“Our computers, he argued, have become more complex and less
Yes, they have become more complex, but no, they haven’t become less
reliable. Consider this paper
<https://www.bell-labs.com/usr/dmr/www/retro.ps> from 1977 by Dennis
Ritchie, entitled “The UNIX Time-sharing System—A Retrospective”: it
says “the typical period between software crashes (depending somewhat
on how much tinkering with the system has been going on recently) is
well over a fortnight of continuous operation”. Today, our Linux servers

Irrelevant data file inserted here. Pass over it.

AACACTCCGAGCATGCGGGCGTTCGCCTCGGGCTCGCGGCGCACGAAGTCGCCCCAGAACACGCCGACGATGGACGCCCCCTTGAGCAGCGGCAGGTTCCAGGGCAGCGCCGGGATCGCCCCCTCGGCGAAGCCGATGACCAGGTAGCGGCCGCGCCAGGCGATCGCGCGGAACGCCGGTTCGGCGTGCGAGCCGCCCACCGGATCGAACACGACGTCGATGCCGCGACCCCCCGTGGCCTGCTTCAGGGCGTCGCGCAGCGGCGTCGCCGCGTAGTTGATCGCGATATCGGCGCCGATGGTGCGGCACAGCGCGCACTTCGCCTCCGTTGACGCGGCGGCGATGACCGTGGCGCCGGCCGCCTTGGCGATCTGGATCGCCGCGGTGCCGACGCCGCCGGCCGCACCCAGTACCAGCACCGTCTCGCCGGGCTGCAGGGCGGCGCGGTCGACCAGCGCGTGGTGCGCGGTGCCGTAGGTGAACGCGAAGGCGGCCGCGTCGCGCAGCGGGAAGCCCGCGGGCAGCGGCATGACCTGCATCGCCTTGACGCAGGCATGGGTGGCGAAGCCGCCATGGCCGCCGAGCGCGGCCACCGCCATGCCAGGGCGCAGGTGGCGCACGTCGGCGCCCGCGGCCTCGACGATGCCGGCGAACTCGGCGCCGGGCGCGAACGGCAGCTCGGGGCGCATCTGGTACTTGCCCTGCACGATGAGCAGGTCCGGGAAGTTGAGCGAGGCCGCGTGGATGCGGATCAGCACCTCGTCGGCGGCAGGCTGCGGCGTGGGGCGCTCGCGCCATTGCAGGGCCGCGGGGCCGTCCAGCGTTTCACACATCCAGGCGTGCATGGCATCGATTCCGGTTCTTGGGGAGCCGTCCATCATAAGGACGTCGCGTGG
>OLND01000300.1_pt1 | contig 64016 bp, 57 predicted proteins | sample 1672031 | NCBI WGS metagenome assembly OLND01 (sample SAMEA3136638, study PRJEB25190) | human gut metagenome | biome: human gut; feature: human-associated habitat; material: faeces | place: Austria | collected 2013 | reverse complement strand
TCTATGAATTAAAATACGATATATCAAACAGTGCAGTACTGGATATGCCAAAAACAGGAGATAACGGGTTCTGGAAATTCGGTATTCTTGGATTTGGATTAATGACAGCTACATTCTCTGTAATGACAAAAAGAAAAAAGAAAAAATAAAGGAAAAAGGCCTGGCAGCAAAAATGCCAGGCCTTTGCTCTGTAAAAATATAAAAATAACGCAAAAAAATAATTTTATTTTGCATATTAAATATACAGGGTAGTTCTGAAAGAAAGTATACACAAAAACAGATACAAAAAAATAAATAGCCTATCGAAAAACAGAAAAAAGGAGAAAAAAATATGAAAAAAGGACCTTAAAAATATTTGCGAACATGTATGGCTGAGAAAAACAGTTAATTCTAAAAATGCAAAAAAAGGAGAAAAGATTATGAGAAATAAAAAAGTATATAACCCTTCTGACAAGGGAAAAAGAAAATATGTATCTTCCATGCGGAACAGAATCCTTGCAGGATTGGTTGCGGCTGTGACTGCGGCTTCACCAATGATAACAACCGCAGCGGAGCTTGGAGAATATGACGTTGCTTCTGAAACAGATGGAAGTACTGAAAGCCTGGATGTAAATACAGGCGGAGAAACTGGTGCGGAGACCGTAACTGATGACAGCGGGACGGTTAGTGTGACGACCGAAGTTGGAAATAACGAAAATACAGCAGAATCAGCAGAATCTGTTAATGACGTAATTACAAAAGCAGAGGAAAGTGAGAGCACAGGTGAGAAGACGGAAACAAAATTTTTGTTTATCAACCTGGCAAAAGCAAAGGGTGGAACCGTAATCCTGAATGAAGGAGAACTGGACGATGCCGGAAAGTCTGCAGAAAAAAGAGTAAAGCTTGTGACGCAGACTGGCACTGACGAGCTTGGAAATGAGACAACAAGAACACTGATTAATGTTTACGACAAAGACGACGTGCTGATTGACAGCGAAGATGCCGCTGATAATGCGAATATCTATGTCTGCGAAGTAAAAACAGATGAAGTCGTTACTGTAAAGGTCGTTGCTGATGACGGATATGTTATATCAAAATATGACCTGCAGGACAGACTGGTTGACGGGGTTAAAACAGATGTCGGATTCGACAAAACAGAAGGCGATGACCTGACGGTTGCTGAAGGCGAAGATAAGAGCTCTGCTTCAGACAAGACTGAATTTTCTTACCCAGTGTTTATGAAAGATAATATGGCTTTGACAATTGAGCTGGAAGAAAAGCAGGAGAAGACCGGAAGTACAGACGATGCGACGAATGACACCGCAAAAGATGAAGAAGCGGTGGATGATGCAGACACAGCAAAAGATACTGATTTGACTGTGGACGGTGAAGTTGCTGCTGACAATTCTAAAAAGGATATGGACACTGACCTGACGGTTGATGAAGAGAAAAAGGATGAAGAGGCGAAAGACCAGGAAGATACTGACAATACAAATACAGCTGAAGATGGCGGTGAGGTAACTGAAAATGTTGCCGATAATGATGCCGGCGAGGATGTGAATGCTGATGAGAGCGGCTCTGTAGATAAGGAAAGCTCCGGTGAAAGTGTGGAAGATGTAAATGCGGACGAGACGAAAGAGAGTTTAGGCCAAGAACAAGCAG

can have uptimes measured in months or even years.
I can remember in the 1990s, there was a big gulf between the hardware
reliability of commodity PCs and more expensive “workstations” or
“servers”. Remember, those were the days when powerful,
multitasking, multiuser OSes with proper memory protection, like Linux,
the BSDs, the ones carrying the “Unix” brand, and Windows NT, were just
starting to be able to run on commodity PC hardware. And the result was
a lot of hardware crashes.
Nowadays, there is no longer this great difference in hardware
reliability. The main difference with servers is inclusion of
management features (e.g. hot-swap bays, remote consoles), not the
quality of the hardware.
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